With 7.6 million admission recorded for year 2013-14, Hong Kong’s Ocean Park is considered to be the biggest theme park in Asia. Since 1977, the Ocean Park had been attracting locals and tourists with its amazing aquariums, zoological facilities, amusement rides, shows and entertainment attractions. With 91.5 hectares of land, the site is defined by two main areas: Waterfront and Summit, separated by the lush green hills of Nam Long Shan.
It has been 19 years since we last visited Ocean Park. A revisit of the park after two decades was quite interesting for us. In the old days, the park was renowned for its amusement rides, and shows of dolphins, sea lions and the orca named Miss Hoi Wai (海威小姐); today there are exotic animals and more cool amusement rides but Miss Hoi Wai was long gone. Back then, the park served mainly the local Hong Kongers; now over half of the visitors are from mainland China. As awareness of wildlife conservation grew in recent years, the park has also included educational interpretation for visitors. However, as documentaries like The Cove and Blackfish which reveal the cruel reality of marine theme parks, visiting a place like the Ocean Park has become a controversial matter. There are increasing concerns over keeping wild animals in captivity while advocating wildlife conservation through its funded programs and educational interpretation throughout the park
We spent the entire day wandering around Ocean Park, first at the lower Waterfront area checking out the splendid underwater world of the Grand Aquarium and the rare mammals including giant pandas, red panda and golden snub-hosed monkey from the Chinese Province of Sichuan pavilion and the Giant Panda Adventure pavilion. We then took a short cable car ride over Nam Long Shan to arrive at the Summit Area, where the distant scenery of Deep Water Bay and Aberdeen were equally impressive. Up on the Summit, amusement rides and wildlife exhibitions scattered upon several platform levels. We managed to see a number of wildlife exhibits before dusk, ranging from marine animals like jellyfish and sharks; freshwater fish like Yangtze sturgeons and Amazonian pirarucu; penguins, seals and walrus from the Arctic and Antarctic, etc. We took the relatively new Ocean Express funicular back down to the Waterfront area, where we made a brief visit to the children friendly Whiskers Harbour and enjoyed the last moments of the Symbio, a show that featured a 360 degree water screen, lighting effects and fireworks at the Lagoon by the park’s main entrance.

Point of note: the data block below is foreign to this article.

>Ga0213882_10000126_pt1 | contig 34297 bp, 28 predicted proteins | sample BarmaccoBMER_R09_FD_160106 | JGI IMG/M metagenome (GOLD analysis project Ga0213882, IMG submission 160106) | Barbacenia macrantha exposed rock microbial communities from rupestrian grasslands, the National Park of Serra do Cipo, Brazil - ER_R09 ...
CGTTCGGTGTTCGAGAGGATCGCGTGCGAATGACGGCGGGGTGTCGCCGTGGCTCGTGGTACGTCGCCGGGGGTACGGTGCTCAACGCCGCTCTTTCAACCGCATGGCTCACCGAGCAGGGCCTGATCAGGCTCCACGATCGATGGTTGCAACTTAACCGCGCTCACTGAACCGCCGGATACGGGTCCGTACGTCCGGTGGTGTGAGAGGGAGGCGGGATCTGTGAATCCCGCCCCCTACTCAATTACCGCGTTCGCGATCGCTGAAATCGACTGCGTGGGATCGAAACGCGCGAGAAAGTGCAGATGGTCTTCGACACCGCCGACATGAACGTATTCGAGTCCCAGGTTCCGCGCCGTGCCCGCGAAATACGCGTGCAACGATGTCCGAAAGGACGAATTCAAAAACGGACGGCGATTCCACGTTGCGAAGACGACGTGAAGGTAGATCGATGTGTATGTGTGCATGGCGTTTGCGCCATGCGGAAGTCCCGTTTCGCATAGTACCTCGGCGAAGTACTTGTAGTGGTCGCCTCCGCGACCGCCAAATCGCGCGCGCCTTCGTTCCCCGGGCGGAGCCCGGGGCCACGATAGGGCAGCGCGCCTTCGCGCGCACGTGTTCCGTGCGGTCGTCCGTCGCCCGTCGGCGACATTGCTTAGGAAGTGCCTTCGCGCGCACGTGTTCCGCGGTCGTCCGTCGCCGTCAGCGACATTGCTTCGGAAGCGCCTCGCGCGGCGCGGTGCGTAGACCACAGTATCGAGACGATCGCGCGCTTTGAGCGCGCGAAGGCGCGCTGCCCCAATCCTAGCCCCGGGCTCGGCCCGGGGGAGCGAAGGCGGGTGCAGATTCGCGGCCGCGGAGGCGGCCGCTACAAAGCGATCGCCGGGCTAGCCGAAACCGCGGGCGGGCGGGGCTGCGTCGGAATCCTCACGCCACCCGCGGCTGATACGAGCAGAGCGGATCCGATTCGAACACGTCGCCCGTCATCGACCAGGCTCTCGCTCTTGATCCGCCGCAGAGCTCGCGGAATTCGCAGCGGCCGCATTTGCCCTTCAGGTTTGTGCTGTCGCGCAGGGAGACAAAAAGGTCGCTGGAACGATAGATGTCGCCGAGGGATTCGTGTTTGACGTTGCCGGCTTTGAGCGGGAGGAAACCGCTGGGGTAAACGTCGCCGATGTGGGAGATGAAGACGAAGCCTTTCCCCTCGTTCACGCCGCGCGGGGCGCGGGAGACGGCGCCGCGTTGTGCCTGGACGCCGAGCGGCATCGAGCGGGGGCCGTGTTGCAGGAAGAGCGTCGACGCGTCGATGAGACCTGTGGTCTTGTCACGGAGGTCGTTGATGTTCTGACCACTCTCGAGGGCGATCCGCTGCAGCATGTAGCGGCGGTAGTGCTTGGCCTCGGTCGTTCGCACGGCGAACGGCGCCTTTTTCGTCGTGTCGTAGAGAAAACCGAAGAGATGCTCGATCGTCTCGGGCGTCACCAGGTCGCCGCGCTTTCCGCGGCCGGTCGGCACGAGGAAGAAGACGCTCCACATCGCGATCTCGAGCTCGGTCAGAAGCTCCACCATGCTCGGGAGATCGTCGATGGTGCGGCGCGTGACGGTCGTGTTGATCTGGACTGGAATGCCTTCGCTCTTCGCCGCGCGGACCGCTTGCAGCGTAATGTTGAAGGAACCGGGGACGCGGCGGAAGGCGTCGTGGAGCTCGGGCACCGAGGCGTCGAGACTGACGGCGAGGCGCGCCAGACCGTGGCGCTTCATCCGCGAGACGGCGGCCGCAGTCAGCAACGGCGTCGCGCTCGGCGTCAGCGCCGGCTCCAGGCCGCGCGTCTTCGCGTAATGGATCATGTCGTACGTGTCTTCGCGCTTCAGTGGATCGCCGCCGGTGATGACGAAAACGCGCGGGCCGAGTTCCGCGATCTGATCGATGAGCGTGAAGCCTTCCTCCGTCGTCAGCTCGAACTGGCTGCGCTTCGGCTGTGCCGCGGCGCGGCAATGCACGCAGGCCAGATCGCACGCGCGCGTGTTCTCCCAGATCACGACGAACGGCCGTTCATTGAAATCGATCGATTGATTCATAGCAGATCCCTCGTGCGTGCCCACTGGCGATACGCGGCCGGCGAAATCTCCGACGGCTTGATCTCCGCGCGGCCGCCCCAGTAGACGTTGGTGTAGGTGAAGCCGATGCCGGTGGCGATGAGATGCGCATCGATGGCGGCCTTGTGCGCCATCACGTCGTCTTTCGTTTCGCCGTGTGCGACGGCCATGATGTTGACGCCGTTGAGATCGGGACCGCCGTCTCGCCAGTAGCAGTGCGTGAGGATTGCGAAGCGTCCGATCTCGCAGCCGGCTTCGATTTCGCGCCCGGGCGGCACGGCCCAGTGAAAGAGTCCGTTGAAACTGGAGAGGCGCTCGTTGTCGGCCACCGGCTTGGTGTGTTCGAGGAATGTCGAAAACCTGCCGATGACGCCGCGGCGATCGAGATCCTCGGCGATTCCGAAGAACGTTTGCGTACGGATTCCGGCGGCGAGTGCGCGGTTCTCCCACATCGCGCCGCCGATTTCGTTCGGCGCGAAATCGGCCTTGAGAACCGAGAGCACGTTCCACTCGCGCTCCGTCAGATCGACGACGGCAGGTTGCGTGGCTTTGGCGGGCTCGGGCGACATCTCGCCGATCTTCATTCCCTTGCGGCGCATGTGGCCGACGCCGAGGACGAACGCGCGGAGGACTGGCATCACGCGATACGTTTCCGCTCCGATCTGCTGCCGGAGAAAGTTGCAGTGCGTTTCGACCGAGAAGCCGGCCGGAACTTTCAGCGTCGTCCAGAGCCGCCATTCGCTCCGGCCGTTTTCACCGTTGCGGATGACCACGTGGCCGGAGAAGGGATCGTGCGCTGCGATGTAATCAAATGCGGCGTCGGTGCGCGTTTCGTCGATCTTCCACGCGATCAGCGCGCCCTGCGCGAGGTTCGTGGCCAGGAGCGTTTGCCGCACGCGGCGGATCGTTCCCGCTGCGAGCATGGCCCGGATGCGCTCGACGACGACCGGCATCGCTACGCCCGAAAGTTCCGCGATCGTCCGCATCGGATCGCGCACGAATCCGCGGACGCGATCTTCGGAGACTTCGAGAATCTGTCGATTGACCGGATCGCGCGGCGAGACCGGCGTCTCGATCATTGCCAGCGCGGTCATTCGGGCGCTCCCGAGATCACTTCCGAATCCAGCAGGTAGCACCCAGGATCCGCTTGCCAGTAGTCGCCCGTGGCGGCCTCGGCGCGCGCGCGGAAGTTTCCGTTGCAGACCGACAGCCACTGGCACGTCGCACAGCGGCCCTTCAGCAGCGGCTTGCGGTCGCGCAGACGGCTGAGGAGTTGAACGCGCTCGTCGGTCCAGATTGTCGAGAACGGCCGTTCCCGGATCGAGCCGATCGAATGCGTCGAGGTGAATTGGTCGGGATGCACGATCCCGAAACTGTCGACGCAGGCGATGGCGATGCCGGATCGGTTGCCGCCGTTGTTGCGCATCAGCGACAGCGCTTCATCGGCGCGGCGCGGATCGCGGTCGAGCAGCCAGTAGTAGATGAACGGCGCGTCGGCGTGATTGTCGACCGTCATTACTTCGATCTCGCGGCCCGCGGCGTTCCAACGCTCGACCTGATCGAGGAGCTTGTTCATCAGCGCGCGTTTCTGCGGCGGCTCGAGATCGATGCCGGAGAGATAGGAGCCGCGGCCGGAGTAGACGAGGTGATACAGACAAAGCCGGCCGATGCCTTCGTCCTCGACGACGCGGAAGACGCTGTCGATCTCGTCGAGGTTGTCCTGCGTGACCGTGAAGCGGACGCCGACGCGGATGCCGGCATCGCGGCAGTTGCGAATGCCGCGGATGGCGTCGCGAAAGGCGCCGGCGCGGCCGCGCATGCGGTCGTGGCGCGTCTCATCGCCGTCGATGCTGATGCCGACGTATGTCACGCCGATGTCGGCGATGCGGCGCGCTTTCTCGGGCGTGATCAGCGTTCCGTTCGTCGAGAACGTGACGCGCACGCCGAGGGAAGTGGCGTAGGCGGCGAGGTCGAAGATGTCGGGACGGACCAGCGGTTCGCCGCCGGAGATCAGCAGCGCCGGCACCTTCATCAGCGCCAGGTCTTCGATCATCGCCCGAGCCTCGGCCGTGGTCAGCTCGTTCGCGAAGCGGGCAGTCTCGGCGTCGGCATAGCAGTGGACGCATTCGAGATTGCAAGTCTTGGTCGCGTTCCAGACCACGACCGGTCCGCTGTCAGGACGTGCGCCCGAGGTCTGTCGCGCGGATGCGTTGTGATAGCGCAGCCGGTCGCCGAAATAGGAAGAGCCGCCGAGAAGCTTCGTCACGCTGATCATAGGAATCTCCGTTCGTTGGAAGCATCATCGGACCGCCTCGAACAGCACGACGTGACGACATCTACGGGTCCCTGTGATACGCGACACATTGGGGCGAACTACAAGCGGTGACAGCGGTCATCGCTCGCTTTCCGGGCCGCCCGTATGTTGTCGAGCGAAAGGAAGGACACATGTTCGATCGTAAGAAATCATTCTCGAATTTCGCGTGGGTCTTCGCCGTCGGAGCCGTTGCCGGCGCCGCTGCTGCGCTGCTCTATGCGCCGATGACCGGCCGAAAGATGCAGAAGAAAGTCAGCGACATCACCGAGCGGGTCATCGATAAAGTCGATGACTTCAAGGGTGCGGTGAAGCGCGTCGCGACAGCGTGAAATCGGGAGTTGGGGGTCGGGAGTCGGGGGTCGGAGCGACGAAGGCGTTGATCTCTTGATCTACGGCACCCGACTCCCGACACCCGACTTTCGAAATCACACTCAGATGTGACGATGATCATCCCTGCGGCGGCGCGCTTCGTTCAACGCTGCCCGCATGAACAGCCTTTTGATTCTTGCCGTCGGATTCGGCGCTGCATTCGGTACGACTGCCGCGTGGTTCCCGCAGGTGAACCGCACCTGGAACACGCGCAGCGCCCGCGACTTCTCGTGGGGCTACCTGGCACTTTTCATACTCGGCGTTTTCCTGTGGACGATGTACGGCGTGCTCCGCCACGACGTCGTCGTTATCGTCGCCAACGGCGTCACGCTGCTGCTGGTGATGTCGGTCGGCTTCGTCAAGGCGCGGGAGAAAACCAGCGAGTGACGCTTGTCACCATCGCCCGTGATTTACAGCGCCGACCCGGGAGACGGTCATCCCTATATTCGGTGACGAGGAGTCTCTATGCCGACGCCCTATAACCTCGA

As we exited Ocean Park, we passed by the near completed MTR station. After new features have been added in recent years, Ocean Park is soon to go through another phase of transformations: first will come the convenience of the subway station, and second the highly anticipated Tai Shue Wan Water World, projected to be completed in 2018, almost two decades since the last water park closed its doors. Surviving through difficult economic times and competition from Hong Kong Disneyland Park, the ever-changing Ocean Park proved its resilience and ambitions. In 2012, it received the Swedish Applause Award, a highly regarded international prize in the theme park industry.
Bathed in mysterious blue light, schools of silvery fishes swim in circles in a multi-storey glass cylindrical tank. It is visually impressive and attracts all visitors’ attention at the Grand Aquarium designed by architect Frank Gehry.
Red panda and giant panda at the Giant Panda Adventure pavilion.
The cable car which links the Waterfront and Summit areas is an attraction by itself. The relaxing 15 minutes ride offers spectacular views of Deep Water Bay and South China Sea.
The Sea Jelly Spectacular pavilion display over 1000 sea jellies.
Splendid jellyfish glows under the special lighting.
Visitors walking through the glass tunnel while a rare Chinese sturgeon swims by in front.
“I’m FINished with fins” – A smart slogan to request people to refrain from consuming shark fins. Such education is crucial in Hong Kong where shark fin soup is still a luxurious delicacy in the banquet menu, even though there is increasing awareness among the younger generation. Years ago documentary such as Sharkwater has already explained the devastating consequences to the marine ecosystem on earth as the result of massive demand and consumption of shark fins
Close encounter with sharks at the Shark Mystique. Sharks are one of those animals often got misunderstood.
Amazonian pirarucu in the Rainforest Pavilion. These giant freshwater fish can grow up to 4.5m long.